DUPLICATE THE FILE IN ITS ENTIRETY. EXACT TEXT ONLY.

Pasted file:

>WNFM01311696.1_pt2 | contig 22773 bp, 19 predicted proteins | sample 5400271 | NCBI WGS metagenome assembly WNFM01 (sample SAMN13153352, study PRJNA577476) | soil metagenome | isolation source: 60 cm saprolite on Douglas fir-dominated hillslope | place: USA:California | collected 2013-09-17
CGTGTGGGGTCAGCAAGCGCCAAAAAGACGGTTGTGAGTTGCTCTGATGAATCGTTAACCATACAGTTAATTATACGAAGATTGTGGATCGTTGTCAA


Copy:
>WNFM01311696.1_pt2 | contig 22773 bp, 19 predicted proteins | sample 5400271 | NCBI WGS metagenome assembly WNFM01 (sample SAMN13153352, study PRJNA577476) | soil metagenome | isolation source: 60 cm saprolite on Douglas fir-dominated hillslope | place: USA:California | collected 2013-09-17
CGTGTGGGGTCAGCAAGCGCCAAAAAGACGGTTGTGAGTTGCTCTGATGAATCGTTAACCATACAGTTAATTATACGAAGATTGTGGATCGTTGTCAA